Democrats, searching for campaign issues before November's congressional elections, have jumped on inversions, and several of them have offered bills that would curb the deals.» Read More
The Senate has passed the Emergency Economic Stabilization act with 74 to 25 vote. The mix was 40 Democrats and 34 Republicans for the measure and 10 Democrats and 15 Republicans against it.
The process to produce the Treasury Asset Recovery Plan from the US House has moved forward in the Senate. They have wisely remained it the Emergency Economic Stabilization Act of 2008, something I believe/suggested would help sell it to Main Street.
Alaska Gov. Sarah Palin portrayed herself Tuesday as a champion of everyday people while noting her family's stock portfolio took a $20,000 hit last week.
One of the more challenging parts of my job is getting "Man on the Street" interviews. I'm just not that good at walking up to strangers to a) convince them to talk to me, and b) get something interesting out of them.
It's important to understand the political dynamics of what occurred yesterday to gauge what will happen with the US Treasury's TARP plan going forward. The key was getting 100 Republican votes.
Democratic leaders pledged to try to put together another financial rescue bill, but it was unclear whether there was enough support for even a revised plan. Watch the accompanying videos to watch how the lawmakers reacted during the press conferences after the house rejected the bailout bill:
A number of Republican House members and staff, along with others who are plugged in, are telling me that Nancy Pelosi and the Democrats will come back with a new bill that includes all the left-wing stuff that was scrubbed from the bill that was defeated today in the House.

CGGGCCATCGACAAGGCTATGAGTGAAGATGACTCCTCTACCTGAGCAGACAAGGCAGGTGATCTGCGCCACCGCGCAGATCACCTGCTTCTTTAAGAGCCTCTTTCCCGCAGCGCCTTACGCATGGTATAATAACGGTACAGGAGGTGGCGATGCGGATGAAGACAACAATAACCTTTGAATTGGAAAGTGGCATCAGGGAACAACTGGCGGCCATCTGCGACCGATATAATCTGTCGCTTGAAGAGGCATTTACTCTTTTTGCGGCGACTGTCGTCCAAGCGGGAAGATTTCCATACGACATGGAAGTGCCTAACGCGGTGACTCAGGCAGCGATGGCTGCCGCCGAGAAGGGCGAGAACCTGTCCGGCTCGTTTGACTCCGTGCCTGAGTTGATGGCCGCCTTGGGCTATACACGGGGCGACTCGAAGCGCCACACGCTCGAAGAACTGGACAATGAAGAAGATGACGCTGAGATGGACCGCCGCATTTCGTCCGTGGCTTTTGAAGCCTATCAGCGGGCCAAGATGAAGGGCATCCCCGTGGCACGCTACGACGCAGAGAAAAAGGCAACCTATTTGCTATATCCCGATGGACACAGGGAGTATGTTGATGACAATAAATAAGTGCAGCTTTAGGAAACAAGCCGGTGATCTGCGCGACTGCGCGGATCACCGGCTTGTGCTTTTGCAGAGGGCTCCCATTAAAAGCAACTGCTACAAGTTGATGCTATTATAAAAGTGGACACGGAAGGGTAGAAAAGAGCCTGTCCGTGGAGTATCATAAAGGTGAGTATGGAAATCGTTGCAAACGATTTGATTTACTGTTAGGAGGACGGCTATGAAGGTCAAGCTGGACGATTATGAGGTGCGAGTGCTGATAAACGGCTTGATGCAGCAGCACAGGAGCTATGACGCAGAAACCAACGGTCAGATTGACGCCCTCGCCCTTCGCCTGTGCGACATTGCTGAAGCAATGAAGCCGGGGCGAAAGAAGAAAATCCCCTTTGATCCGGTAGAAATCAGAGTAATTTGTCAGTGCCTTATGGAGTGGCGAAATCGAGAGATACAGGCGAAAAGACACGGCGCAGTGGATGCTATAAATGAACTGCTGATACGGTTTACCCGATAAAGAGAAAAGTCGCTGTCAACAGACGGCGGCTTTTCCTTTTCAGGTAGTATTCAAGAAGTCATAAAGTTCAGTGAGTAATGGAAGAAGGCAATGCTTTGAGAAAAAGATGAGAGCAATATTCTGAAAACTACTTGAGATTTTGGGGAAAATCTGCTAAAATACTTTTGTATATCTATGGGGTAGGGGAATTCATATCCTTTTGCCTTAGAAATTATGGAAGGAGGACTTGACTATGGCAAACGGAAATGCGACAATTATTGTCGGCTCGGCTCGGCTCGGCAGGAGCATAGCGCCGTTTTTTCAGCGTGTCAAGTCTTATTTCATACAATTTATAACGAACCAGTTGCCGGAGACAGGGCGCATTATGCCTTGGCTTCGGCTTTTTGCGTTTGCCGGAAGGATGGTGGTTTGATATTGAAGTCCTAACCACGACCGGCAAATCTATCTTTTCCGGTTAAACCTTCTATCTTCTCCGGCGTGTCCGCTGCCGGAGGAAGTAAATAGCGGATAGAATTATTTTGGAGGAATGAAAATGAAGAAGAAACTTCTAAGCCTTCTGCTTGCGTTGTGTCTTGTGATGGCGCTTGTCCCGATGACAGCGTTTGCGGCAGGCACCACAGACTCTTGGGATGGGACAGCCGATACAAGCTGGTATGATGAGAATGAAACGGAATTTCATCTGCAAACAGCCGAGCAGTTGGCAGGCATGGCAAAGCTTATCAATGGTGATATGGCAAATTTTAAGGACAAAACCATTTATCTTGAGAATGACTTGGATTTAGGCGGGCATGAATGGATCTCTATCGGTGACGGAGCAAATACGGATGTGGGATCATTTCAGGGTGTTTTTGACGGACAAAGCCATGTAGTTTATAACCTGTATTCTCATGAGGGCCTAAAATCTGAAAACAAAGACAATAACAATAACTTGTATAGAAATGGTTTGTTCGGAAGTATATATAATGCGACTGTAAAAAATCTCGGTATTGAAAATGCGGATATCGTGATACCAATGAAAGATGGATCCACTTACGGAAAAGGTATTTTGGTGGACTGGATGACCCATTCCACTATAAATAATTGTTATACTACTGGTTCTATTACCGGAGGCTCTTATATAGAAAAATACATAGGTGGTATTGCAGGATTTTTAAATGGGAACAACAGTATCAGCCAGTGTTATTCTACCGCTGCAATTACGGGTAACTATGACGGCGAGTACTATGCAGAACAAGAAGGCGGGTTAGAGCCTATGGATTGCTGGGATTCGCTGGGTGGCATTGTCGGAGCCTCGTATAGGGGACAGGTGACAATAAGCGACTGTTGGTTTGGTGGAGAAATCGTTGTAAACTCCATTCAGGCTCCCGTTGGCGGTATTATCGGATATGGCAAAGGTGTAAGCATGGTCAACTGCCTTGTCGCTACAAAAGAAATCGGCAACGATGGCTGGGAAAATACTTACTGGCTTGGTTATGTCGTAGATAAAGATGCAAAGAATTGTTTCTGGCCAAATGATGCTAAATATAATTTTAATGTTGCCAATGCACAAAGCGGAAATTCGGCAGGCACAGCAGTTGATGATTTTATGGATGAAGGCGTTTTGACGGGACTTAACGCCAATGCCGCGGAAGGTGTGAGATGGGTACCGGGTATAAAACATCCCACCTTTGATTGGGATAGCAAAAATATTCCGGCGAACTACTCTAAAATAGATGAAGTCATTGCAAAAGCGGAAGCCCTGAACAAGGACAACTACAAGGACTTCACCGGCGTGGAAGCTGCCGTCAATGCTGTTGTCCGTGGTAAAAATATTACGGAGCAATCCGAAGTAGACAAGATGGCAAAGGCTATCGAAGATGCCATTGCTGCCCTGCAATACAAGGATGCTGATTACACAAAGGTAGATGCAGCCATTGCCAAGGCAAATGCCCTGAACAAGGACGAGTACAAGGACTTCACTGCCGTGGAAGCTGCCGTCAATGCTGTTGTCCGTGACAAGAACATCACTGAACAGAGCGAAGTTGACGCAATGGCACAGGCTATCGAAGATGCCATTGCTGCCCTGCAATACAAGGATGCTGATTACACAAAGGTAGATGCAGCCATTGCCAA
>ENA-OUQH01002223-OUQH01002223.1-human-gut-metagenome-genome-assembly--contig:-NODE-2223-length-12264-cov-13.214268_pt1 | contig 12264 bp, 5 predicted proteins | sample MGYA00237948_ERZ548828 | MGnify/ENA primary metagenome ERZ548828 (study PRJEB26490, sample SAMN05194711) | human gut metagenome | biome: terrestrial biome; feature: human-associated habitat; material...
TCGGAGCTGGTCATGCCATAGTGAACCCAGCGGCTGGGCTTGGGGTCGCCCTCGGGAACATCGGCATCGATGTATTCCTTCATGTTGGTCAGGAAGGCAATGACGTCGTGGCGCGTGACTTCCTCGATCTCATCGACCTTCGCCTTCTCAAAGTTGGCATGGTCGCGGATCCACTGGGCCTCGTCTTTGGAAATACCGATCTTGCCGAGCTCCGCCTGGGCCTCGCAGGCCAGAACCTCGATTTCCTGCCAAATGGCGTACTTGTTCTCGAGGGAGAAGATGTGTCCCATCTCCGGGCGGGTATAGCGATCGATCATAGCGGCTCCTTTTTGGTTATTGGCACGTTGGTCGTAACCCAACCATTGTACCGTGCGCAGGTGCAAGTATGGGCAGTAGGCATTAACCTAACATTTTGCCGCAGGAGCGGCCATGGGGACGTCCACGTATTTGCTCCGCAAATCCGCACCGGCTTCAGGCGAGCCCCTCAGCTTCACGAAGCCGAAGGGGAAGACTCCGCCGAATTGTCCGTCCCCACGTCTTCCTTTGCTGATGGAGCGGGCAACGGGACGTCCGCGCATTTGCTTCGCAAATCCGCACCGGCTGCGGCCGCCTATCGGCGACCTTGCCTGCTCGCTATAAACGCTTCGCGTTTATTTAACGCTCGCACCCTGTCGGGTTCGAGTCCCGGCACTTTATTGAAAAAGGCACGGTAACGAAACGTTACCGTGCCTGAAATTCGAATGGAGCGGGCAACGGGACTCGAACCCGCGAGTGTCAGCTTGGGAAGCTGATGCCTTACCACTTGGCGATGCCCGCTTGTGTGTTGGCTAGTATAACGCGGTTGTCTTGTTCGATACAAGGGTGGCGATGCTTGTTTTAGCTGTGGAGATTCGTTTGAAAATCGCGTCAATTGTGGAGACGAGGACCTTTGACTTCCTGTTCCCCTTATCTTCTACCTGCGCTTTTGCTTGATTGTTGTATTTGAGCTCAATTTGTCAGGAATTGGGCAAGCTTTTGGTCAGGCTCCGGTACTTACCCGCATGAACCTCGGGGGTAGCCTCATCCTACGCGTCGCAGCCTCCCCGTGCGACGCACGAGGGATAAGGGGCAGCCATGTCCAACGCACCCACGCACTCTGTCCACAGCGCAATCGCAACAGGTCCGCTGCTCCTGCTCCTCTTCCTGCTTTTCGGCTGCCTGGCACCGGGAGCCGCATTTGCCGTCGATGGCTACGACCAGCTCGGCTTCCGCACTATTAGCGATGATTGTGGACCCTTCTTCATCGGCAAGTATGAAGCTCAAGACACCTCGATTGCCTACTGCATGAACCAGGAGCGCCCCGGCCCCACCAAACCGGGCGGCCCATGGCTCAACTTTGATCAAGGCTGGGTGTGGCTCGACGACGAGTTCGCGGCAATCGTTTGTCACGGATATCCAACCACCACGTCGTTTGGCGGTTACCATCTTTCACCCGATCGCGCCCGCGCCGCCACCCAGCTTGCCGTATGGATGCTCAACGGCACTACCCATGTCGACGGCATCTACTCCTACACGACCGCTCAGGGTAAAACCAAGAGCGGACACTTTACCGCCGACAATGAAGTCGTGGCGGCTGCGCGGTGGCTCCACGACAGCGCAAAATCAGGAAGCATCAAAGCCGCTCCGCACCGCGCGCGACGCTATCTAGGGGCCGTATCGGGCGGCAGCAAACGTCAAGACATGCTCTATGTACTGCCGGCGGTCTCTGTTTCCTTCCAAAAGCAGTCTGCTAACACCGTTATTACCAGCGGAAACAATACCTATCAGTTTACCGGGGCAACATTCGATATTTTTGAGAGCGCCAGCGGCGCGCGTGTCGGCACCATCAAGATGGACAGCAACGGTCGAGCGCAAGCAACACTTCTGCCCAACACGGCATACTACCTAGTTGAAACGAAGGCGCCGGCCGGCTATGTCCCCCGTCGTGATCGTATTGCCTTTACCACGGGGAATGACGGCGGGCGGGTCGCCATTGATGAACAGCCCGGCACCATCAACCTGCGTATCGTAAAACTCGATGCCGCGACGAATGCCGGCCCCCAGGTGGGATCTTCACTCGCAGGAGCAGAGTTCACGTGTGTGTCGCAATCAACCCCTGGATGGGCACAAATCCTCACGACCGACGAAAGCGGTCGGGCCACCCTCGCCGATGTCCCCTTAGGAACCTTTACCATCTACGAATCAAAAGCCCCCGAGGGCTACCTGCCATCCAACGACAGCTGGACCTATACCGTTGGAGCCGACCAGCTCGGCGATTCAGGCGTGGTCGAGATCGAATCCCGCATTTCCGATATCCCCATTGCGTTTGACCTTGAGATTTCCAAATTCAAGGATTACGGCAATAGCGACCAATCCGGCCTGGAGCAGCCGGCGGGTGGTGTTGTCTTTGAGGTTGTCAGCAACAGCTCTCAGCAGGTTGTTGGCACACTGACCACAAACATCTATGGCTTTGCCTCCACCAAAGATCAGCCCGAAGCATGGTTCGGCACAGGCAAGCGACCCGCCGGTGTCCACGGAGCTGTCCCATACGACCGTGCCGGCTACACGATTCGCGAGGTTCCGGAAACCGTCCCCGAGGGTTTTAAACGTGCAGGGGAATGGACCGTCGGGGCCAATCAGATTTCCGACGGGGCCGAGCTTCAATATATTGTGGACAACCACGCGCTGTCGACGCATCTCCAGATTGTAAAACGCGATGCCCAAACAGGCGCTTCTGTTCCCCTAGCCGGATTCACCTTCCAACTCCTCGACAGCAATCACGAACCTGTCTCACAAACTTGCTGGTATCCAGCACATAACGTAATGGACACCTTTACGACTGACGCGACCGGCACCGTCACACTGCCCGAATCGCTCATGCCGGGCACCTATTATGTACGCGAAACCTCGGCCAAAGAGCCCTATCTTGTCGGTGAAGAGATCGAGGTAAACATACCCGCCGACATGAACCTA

This is an embarrassment to both Democrat and Republican leadership. House Republicans will be vilified in the press with headlines like "Dow Drops 700 Points As Republicans Don't Pass Bailout Plan."
The House defeated a $700 billion emergency rescue package on Monday, ignoring pleas from President Bush and congressional leaders to bail out the financial industry. Watch the accompanying videos to hear what some congressmen and senators said about the bailout plan.
As we watch the TARP support unravel in an ugly way on Capitol Hill, the situation is closely resembling the core structure of every successful television show from "House" to "Baywatch." Let's run through this 4 act comedy/drama.
With just hours to go, Americans waited for word on whether John McCain would show up for Friday's scheduled debate against Barack Obama, a widely anticipated showdown that has been cast in doubt by U.S. financial chaos and extraordinary political maneuvering.
Not surprisingly, Americans are still down on the economy, according to the latest CNBC survey, with 93 percent of respondents describing it as poor or fair. But, in light of the Wall Street problems on the front page, there are signs that sentiment has bottomed. Nowhere is that more apparent than the huge jump in expectations that the economy will get on track in the next year.
The economic crisis and raw politics threatened to derail the first presidential debate as John McCain challenged Barack Obama to delay the Friday forum and join forces to help Washington fix the financial mess. Obama rebuffed his GOP rival, saying the next president needs to "deal with more than one thing at once."
It's clear now that the bill will have clauses restricting executive compensation, partial ownership of some of the companies where there is significant purchasing of securities, and some kind of mortgage mitigation.
Volatility with no volume. That's what we got today. The Dow swung in a 600 POINT RANGE, but volume was about half what it was at the end of last week.
Miracle of miracles! Congress appears to be moving quickly on the Treasury bill. Rep. Barney Frank said that Treasury was accepting an equity stake in companies as part of the plan.
Republican presidential candidate John McCain on Tuesday called for a high-level commission to study the current economic crisis and claimed that a corrupt and excessive Wall Street had betrayed American workers.
For the past year the ongoing crisis in the housing and credit markets has set a gloomy backdrop for the 2008 presidential race, fueling voters' anxieties about the economy and desire for change.
An independent watchdog group says that Republican John McCain's campaign violated a pledge not to air any negative TV ads on the anniversary of the Sept. 11 terrorist attacks.